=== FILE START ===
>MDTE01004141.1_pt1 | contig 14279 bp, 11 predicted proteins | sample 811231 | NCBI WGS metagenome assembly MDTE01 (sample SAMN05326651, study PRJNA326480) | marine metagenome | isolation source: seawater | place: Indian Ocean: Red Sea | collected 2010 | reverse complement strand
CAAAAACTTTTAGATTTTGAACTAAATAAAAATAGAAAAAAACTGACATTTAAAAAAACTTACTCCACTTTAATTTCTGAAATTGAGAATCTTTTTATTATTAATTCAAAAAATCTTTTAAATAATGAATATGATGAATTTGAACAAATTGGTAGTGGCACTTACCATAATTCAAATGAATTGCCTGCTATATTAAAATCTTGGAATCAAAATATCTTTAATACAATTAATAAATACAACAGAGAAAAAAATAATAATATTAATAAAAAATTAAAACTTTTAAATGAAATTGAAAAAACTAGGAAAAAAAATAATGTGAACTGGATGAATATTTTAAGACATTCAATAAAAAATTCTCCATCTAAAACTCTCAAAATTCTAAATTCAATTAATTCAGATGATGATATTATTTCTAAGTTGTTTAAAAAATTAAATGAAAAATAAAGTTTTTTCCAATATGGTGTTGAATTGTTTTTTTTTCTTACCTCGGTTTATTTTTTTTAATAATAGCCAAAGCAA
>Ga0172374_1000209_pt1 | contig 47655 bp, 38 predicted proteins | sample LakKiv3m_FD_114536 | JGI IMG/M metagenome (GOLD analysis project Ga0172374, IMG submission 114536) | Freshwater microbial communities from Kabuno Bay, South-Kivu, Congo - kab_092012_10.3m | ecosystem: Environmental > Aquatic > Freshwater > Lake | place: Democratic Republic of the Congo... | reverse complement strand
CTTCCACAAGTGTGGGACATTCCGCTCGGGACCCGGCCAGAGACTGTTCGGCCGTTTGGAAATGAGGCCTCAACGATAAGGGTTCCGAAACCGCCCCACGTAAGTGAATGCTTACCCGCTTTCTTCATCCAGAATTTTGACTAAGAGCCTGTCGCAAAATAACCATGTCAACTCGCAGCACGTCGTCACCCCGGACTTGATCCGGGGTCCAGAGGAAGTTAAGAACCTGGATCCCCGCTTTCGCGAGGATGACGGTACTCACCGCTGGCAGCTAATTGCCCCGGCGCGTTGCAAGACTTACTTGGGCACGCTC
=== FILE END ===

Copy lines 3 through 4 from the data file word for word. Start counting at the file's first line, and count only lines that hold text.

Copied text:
>Ga0172374_1000209_pt1 | contig 47655 bp, 38 predicted proteins | sample LakKiv3m_FD_114536 | JGI IMG/M metagenome (GOLD analysis project Ga0172374, IMG submission 114536) | Freshwater microbial communities from Kabuno Bay, South-Kivu, Congo - kab_092012_10.3m | ecosystem: Environmental > Aquatic > Freshwater > Lake | place: Democratic Republic of the Congo... | reverse complement strand
CTTCCACAAGTGTGGGACATTCCGCTCGGGACCCGGCCAGAGACTGTTCGGCCGTTTGGAAATGAGGCCTCAACGATAAGGGTTCCGAAACCGCCCCACGTAAGTGAATGCTTACCCGCTTTCTTCATCCAGAATTTTGACTAAGAGCCTGTCGCAAAATAACCATGTCAACTCGCAGCACGTCGTCACCCCGGACTTGATCCGGGGTCCAGAGGAAGTTAAGAACCTGGATCCCCGCTTTCGCGAGGATGACGGTACTCACCGCTGGCAGCTAATTGCCCCGGCGCGTTGCAAGACTTACTTGGGCACGCTC